What Trans Beauty Pageants Get Wrong

Are beauty pageants for trans women liberating, or do they turn back the clock for female-identified people? The second annual "Miss T" beauty pageant, which took place in Brazil earlier this week, raised that question.

Along with the crown, winner Raika Ferraz, who is transgender, was awarded an all-expense-paid trip to Thailand for the international version of the contest, Miss International Queen 2014. Ferraz was also offered the opportunity to have a sex change operation in Bangkok. "Ferraz, however, demurred," the Daily Beast reported, "creating an instant buzz across the gender-bending spectrum where genital surgery is often held up as the final passage to freedom for those convinced they were born in the wrong body. 'I love being the way I am,' she said."

Which, it turns out, might not be totally true. “I’ll get my nose done and a bit of botox. I also think I’m a little bit fat,” Ferraz told Neto Lucon, an LGBTQ website.

The Miss T competition certainly plays an important role in drawing attention to the issues surrounding trans communities. Marjorie Machi, one of the pageant organizers, told the Daily Mail, "There are still a lot of transvestites and transsexuals who suffer discrimination by being refused for a job, by not being able to use the name they choose for themselves, and by being the subject of homophobic violence and abuse." For the 28 transgender and transsexual participants who competed for the crown, the pageant was almost definitely about trans pride and freedom of expression.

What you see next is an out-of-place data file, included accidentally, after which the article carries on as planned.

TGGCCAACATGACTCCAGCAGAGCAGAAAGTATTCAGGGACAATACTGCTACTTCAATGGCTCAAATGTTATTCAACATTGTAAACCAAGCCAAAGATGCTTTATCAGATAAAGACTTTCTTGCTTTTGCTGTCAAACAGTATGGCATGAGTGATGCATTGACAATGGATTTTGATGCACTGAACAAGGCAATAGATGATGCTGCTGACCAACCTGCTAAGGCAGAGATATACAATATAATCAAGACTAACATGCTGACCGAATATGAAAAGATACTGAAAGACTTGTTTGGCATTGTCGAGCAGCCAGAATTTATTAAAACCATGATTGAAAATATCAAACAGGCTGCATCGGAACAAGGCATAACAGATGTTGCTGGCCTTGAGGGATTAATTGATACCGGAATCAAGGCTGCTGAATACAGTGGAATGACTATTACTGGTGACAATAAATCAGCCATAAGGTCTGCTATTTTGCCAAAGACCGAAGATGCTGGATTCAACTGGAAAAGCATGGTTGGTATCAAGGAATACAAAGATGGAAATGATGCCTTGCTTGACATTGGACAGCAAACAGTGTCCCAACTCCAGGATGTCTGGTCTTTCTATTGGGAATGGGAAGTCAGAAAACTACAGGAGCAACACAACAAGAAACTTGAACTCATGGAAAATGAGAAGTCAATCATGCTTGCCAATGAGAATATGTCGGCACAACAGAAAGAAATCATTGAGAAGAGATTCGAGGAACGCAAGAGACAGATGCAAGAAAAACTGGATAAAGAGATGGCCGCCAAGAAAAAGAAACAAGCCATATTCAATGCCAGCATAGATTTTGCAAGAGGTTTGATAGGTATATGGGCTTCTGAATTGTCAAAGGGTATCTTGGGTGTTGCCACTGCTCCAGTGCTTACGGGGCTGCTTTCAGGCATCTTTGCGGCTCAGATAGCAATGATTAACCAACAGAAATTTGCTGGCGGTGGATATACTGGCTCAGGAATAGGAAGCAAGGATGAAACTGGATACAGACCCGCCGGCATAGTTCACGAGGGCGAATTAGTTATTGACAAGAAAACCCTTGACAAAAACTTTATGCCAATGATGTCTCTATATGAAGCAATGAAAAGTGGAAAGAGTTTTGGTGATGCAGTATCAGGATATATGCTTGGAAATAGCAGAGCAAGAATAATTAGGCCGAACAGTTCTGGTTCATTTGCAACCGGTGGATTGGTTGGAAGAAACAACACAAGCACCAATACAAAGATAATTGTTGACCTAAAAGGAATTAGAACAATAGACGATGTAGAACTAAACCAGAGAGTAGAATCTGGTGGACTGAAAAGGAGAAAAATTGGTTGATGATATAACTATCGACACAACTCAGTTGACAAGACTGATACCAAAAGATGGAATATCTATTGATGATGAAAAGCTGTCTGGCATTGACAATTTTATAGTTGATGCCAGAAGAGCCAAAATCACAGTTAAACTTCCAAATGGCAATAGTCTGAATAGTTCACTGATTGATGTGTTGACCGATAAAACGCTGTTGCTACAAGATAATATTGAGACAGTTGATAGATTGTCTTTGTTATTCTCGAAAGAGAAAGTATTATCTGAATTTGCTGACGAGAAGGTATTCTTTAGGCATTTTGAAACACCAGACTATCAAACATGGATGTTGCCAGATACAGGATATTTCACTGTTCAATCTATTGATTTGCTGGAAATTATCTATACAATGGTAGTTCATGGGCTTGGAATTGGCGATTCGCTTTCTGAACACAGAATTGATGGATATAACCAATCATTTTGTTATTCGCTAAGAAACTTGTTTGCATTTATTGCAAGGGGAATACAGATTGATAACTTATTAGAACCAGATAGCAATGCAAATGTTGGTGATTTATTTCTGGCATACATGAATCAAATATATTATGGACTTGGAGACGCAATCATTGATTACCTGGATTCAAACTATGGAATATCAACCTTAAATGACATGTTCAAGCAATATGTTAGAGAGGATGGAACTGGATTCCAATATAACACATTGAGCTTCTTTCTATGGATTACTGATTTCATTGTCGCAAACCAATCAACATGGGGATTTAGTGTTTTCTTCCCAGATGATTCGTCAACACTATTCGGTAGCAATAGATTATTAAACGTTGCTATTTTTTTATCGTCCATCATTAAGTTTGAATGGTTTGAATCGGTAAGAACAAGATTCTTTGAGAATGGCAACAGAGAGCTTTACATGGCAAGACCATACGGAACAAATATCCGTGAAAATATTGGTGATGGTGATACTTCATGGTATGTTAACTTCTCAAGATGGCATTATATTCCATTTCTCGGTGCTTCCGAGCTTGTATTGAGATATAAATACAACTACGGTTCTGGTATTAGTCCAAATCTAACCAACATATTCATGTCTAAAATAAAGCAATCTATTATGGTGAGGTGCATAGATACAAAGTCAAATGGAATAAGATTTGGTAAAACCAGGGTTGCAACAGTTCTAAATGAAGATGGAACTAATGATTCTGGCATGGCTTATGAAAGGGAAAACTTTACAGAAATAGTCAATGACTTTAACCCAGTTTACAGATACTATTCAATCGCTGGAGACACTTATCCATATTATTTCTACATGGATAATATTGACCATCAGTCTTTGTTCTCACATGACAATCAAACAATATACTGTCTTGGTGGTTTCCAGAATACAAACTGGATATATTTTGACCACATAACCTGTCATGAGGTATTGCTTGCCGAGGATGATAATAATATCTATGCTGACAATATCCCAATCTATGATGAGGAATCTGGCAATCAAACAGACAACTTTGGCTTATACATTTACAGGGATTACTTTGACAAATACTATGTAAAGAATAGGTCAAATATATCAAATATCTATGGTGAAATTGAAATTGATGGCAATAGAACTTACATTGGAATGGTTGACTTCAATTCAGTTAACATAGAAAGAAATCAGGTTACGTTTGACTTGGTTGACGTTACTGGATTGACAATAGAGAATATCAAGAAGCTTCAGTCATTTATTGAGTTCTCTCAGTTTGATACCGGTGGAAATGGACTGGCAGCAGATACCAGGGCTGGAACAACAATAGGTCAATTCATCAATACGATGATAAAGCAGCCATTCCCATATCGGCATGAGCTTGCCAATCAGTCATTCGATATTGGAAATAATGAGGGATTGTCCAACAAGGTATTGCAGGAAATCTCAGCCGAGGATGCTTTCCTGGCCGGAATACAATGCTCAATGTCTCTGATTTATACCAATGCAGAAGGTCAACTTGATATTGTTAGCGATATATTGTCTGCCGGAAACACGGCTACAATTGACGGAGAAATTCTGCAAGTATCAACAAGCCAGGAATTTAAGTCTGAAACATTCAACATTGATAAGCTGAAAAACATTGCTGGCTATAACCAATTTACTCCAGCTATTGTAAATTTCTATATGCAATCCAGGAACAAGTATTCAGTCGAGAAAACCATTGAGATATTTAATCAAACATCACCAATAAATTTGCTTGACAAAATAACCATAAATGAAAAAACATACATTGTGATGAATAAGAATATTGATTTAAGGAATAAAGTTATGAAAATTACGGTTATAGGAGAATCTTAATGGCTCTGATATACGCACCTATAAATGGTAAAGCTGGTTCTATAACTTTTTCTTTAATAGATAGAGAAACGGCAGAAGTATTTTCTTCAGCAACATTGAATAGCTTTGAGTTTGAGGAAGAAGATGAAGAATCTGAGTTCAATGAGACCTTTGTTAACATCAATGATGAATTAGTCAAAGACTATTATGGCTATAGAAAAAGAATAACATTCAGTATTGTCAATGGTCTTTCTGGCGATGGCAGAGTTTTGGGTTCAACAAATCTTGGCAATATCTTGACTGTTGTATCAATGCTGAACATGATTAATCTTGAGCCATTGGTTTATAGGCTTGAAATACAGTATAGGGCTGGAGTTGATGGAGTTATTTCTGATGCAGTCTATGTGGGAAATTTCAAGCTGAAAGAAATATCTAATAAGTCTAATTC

But Miss T is still a beauty pageant, which means it still pushes a restrictive — and restrictively "feminine" — beauty ideal on both contestants and viewers. This agenda, intentional or not, is evident especially in the contest's private sponsors. While the Rio government put up 70 percent of the contest's budget, funding also came from fashion designer Almir França, a Brazilian cosmetic surgery company, and the Kamol Cosmetic Hospital in Bangkok.“I’ve seen beauty contests and competitions for Miss all over the world, but never have I seen any as feminine as this year’s crew of transgender models,” Di Castro, a famous Rio transvestite stage artist and singer, told the Daily Beast.

All of which seems to run counter to the acceptance of gender fluidity that is a hallmark of many trans communities. A transgender person is, by definition, someone who does not identify with their biological gender. A transgender person may choose to identity as man, woman, both, or neither.

The way the Miss T pageant has been covered by some media outlets reflects how far we still have to go in shifting mainstream perceptions of beauty to accommodate a multiplicity of gender identities and sexualities. The Mirror reported the "glamourous transgender girls [...] battled it out [...] there was sure to be tears and tantrums backstage." The Daily Mail described Miss T as "the competition where everyone wants to win the booby prize." Other news sources, like the Vancouver Sun and CNN, simply avoided any discussion of the issue and only published photos of the competition.

While Miss T reflects significant progress and increased tolerance, it also perpetuates a single cookie-cutter model of femininity for female-identifying individuals. Contestants are invariably assumed to be glamorous and catty, to love walking in high heels and fear broken nails. In order to be truly groundbreaking, Miss T and other trans beauty pageants would need to vastly expand their definition of what constitutes beauty in the first place.

Image: Raika Ferraz on Facebook